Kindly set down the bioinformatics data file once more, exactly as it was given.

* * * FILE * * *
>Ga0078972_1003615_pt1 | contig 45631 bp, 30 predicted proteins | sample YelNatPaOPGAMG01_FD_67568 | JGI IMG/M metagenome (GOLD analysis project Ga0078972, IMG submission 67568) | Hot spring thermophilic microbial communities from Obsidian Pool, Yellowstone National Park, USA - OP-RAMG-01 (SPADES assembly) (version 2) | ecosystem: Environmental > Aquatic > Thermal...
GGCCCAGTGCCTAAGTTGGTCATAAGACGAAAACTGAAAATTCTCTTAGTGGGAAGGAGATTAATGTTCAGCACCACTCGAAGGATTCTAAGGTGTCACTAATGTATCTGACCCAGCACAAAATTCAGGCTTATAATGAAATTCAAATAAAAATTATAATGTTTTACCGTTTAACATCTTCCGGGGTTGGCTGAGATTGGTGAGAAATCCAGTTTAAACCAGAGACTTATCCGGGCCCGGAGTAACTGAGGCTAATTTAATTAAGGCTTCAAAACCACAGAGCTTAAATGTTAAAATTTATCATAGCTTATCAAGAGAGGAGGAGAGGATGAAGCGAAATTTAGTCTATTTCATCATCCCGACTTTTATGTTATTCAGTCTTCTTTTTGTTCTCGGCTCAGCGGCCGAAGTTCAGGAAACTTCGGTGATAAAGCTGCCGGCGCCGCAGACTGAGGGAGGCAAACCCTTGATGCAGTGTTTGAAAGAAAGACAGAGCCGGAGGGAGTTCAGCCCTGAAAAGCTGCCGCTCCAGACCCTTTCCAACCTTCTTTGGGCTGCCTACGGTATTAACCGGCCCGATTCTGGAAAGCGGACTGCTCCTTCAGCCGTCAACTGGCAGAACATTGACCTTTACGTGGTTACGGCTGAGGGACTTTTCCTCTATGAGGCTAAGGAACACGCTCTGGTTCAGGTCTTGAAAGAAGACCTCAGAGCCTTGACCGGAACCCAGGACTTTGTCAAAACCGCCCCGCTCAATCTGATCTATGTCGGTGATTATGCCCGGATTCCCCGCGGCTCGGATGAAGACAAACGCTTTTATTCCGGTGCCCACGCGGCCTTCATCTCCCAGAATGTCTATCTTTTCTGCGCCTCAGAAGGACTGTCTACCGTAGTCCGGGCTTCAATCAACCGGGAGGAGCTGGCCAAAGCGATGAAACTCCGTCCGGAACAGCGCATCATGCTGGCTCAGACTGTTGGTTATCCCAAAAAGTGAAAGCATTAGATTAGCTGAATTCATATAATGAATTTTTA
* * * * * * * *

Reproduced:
>Ga0078972_1003615_pt1 | contig 45631 bp, 30 predicted proteins | sample YelNatPaOPGAMG01_FD_67568 | JGI IMG/M metagenome (GOLD analysis project Ga0078972, IMG submission 67568) | Hot spring thermophilic microbial communities from Obsidian Pool, Yellowstone National Park, USA - OP-RAMG-01 (SPADES assembly) (version 2) | ecosystem: Environmental > Aquatic > Thermal...
GGCCCAGTGCCTAAGTTGGTCATAAGACGAAAACTGAAAATTCTCTTAGTGGGAAGGAGATTAATGTTCAGCACCACTCGAAGGATTCTAAGGTGTCACTAATGTATCTGACCCAGCACAAAATTCAGGCTTATAATGAAATTCAAATAAAAATTATAATGTTTTACCGTTTAACATCTTCCGGGGTTGGCTGAGATTGGTGAGAAATCCAGTTTAAACCAGAGACTTATCCGGGCCCGGAGTAACTGAGGCTAATTTAATTAAGGCTTCAAAACCACAGAGCTTAAATGTTAAAATTTATCATAGCTTATCAAGAGAGGAGGAGAGGATGAAGCGAAATTTAGTCTATTTCATCATCCCGACTTTTATGTTATTCAGTCTTCTTTTTGTTCTCGGCTCAGCGGCCGAAGTTCAGGAAACTTCGGTGATAAAGCTGCCGGCGCCGCAGACTGAGGGAGGCAAACCCTTGATGCAGTGTTTGAAAGAAAGACAGAGCCGGAGGGAGTTCAGCCCTGAAAAGCTGCCGCTCCAGACCCTTTCCAACCTTCTTTGGGCTGCCTACGGTATTAACCGGCCCGATTCTGGAAAGCGGACTGCTCCTTCAGCCGTCAACTGGCAGAACATTGACCTTTACGTGGTTACGGCTGAGGGACTTTTCCTCTATGAGGCTAAGGAACACGCTCTGGTTCAGGTCTTGAAAGAAGACCTCAGAGCCTTGACCGGAACCCAGGACTTTGTCAAAACCGCCCCGCTCAATCTGATCTATGTCGGTGATTATGCCCGGATTCCCCGCGGCTCGGATGAAGACAAACGCTTTTATTCCGGTGCCCACGCGGCCTTCATCTCCCAGAATGTCTATCTTTTCTGCGCCTCAGAAGGACTGTCTACCGTAGTCCGGGCTTCAATCAACCGGGAGGAGCTGGCCAAAGCGATGAAACTCCGTCCGGAACAGCGCATCATGCTGGCTCAGACTGTTGGTTATCCCAAAAAGTGAAAGCATTAGATTAGCTGAATTCATATAATGAATTTTTA